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from some characteristic apparent in one such class to seize upon an analogy with another; to argue from the known to the unknown; to trace the indications of uniformity; to perceive the points of parallelism even in the midst of circumstances the most dissimilar.

Reasonings, then, like those we have above referred to, as assigned for the explanation of existing and observed effects, are not only rational but unavoidable. Theories of this kind must be referred to, because they are the only kind cognisable in real physical inquiry. We have only the alternative of adopting these, or renouncing all inductive research.


THE results of science, however remote from ordinary apprehensions, however inconceivable some of the ideas they may involve, however at variance with received notions, are yet not only rational and logical, but absolutely unavoidable and undeniable, so long as we only consent to reason in all cases alike; so long as we only confine ourselves to arguing from the known to the unknown by rational induction; and pursue only the real analogies which are everywhere traceable in the operations of nature, and which we never fail to find continually amplifying and enlarging, confirming and corroborating, each other, at every step of our progress.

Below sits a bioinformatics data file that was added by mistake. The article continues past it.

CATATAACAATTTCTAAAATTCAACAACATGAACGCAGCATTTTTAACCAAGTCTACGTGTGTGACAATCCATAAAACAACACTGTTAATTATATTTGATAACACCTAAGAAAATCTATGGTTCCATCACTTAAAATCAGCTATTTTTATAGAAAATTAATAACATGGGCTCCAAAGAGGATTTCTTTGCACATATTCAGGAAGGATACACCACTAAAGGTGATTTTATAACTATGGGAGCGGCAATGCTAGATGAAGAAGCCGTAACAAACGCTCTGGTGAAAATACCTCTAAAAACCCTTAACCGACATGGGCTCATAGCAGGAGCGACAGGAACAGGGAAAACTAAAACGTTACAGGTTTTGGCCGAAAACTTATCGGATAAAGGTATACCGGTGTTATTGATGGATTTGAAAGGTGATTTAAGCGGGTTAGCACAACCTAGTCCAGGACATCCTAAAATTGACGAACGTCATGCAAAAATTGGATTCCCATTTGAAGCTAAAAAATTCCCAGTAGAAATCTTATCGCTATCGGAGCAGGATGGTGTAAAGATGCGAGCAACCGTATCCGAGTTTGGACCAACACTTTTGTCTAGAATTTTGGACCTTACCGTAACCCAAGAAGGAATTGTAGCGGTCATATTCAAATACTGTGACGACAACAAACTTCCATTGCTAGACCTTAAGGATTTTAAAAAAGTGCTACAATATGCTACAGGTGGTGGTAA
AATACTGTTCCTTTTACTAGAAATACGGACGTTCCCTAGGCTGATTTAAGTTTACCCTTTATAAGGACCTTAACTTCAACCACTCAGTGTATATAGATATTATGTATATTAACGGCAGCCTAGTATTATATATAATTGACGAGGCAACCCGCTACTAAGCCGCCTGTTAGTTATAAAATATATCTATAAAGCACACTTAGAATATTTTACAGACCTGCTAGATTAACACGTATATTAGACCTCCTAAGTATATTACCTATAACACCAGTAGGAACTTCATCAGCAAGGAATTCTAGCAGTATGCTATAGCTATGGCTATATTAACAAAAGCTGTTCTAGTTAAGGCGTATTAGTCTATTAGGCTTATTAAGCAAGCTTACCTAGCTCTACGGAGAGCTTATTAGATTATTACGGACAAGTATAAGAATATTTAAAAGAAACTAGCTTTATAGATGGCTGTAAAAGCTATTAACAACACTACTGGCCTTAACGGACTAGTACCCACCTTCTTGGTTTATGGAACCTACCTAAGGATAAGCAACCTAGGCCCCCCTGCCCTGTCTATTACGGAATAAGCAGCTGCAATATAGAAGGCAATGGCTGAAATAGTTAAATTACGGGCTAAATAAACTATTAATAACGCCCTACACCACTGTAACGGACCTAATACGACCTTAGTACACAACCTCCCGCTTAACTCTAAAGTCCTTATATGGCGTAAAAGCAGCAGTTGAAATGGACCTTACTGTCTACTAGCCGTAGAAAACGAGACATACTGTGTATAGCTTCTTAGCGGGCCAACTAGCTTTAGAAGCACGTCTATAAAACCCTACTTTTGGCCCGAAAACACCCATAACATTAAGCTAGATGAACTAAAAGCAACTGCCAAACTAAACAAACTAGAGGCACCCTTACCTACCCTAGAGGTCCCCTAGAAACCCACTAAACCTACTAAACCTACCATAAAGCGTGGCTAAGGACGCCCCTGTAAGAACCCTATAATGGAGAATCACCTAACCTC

By this mutual confirmation of concurring trains of investigation, the evidence of each is enhanced in a continually increasing ratio. The connexion between whole classes of facts by such analogies, augments to an incalculable degree an assurance of their truth; and we advance with a confidence equal to that inspired by demonstration, to many of the most apparently remote conclusions of science: yet with a force of evidence which legitimately demands the abandonment of preconceived notions, and the surrender of long-cherished prejudices, if at variance with those conclusions. This advance and progression from one train of analogy to another is, in fact, the main characteristic which has distinguished the science of the moderns from that of the ancients. It is this increasing and accumulating evidence of uniformity throughout nature, which has been the main cause of the rapid and sure progress of modern science. It has been from following, under the guidance of such principles, the humble and unpretending path of induction, that all its most sublime inferences have been established.